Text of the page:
Is this landscape best understood through psychogeography, pastoral, gothic, sci-fi, or the photographic essay? Simply having to ask that question on such a journey points to the inherent slipperiness of genre. I stand where looking over one shoulder presents a view of a farm, fields, and hedgerows full of spring promise.
Turning, it’s possible that I already stand too close to something else. A sign on a derelict building warns of microwave radiation above the level of three metres. Barbed wire, rusty and broken, establishes a running conceit that compounds the atmosphere of desolation.
We journeyed on to East Lane, where sea defences and a shingle beach separate an almost impossibly green, late-May farmland from the North Sea. A few fishermen and women brave the wind. As a teenager I spent nights fishing here with my father, brother, hurricane lamps and flasks of soup. Today, a couple of hundred yards from a ruined WW II building graffitoed “Adios, Radios,” a pair of swans nest, their footprints impressed in mud alongside those of coots. My companion and I talk about the wonder of 850,000- to 950,000-year-old human footprints found in mud last year northward along the coast at Happisburgh. Those imprints of people passing were quickly erased by the sea that briefly made them visible. Happisburgh, like the rest of the East Anglian coastal margins, faces rapid erosion.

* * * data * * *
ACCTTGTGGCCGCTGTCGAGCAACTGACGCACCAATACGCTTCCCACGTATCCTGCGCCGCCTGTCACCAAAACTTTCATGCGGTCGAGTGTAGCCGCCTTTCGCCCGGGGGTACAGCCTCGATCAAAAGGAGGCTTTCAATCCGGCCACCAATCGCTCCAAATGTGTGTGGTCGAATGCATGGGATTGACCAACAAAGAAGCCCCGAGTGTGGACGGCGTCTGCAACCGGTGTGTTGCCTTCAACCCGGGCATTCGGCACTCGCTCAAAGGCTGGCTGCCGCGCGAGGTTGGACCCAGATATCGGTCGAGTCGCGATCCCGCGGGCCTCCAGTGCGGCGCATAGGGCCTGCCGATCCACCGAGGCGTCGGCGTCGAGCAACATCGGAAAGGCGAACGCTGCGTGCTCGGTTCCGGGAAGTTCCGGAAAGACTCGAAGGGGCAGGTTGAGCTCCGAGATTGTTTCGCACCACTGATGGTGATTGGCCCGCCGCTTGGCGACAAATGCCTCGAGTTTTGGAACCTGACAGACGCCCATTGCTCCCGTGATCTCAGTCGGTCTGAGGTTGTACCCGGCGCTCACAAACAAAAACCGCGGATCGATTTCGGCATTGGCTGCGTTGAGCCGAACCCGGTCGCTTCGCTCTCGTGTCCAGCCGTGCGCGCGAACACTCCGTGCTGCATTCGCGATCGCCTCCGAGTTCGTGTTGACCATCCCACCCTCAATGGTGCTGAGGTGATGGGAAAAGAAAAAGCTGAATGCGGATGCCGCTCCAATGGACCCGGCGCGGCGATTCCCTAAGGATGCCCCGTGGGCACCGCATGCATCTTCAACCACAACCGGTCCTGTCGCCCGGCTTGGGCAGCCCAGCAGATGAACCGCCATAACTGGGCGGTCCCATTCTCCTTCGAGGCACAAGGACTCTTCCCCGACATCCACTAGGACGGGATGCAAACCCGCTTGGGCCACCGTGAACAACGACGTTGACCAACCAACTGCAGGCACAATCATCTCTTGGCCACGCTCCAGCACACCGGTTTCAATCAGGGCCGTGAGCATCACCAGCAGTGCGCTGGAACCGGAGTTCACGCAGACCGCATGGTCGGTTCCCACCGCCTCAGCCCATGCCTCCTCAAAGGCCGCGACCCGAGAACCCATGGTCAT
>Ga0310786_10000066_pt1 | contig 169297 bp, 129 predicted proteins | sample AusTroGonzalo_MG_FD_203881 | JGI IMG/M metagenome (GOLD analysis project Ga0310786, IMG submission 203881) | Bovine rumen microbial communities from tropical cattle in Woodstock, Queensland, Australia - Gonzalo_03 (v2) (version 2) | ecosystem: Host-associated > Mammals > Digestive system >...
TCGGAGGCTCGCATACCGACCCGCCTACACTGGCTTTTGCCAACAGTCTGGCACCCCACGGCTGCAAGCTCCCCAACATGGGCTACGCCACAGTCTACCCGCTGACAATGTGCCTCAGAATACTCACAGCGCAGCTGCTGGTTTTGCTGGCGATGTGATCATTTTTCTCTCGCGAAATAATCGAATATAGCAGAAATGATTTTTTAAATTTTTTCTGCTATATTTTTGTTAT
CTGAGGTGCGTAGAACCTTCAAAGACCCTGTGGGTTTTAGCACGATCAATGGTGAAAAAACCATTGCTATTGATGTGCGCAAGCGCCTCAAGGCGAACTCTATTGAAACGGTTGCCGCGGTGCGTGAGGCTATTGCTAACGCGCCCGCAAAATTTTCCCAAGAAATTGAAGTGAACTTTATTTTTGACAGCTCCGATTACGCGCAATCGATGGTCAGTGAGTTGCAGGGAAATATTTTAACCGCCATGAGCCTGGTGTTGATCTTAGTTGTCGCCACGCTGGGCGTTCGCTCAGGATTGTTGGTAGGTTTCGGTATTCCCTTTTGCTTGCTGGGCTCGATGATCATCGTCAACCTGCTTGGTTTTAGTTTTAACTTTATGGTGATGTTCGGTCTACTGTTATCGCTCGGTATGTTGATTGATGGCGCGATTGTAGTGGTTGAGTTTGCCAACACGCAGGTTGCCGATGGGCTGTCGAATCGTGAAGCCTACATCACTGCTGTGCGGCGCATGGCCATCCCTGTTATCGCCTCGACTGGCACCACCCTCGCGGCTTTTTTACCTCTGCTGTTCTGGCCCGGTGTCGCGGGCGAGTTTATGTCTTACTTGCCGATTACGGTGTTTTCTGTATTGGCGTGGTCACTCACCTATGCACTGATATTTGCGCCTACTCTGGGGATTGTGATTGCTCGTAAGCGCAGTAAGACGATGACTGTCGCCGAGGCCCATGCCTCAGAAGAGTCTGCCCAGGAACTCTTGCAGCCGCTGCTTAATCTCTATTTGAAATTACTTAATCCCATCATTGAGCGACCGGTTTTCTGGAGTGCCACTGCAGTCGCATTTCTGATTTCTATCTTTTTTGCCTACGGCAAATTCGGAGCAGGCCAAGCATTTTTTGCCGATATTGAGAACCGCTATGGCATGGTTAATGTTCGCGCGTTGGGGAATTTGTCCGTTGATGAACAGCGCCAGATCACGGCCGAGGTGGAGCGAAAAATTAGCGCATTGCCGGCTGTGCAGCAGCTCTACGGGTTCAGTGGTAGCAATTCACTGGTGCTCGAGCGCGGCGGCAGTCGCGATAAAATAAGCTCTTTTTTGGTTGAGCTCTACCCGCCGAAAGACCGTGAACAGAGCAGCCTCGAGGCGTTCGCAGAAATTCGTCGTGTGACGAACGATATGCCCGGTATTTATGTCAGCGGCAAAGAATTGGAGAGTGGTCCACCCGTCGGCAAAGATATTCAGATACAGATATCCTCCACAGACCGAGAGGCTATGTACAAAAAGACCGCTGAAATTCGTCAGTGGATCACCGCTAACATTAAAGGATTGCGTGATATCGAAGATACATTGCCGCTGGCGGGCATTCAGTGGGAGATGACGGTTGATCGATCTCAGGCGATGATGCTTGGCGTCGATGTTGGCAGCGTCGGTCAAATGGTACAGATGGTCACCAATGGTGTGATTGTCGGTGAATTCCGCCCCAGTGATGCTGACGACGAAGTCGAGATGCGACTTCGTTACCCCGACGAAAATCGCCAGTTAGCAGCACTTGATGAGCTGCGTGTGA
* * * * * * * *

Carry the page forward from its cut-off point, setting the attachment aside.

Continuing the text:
Orfordness has received so much attention that I’m not going to say much about it here. (I’ve written elsewhere about the Ozymandian hubris attaching to our inscription of military might on that shingle spit alongside a more organically accreting natural history.) But my friend is keen to see the buildings that Sebald likened to pagodas, where the triggers and mechanisms of atomic bombs were tested. I point out a building where a further kind of surveillance, under the horizon radar, was developed. We don’t visit the site because birds are nesting in the fragile environment, and we’re glad that the National Trust wardens and staff are caring for plant and animal life. From the other end of the ness (not a true spit, because of the shingle causeway) the exclusion notice seems more benign and welcome. But the Cobra Mist building, radar masts and pagodas are just about visible in the distance.
I’m hoping by now that the the title of this post doesn’t need explanation. However, more conventional forms of sculpture at Snape and Aldeburgh can’t pass without comment. Large-scale installations by Barbara Hepworth, Henry Moore, Maggi Hambling and Anthony Gormley all draw attention to the synchronic relationship of human and non-human sculpting. Music and soundscapes add to the textures of our involvement with this enigmatic, waterland environment. Since 1976, the components “Ancestor 1,’ “Ancestor II,” and “Parent I” of Barbara Hepworth’s The Family of Man have stood adjacent to the reedbeds behind Snape Maltings concert hall, where the Aldeburgh Music Festival founded by Benjamin Britten and Peter Pears takes place each June. Other pieces from The Family of Man series are installed at the Yorkshire Sculpture Park, the U.K.’s nearest approximation to Storm King, the latter close to the Hudson River and not far from West Point Military Academy in upstate New York.
Barbara Hepworth’s The Family of Man: “Ancestors I” and “II,” and “Parent I” are more lastingly visible footprints in the East Anglian landscape than those of Happisburgh Man. How do we measure time against the unseen?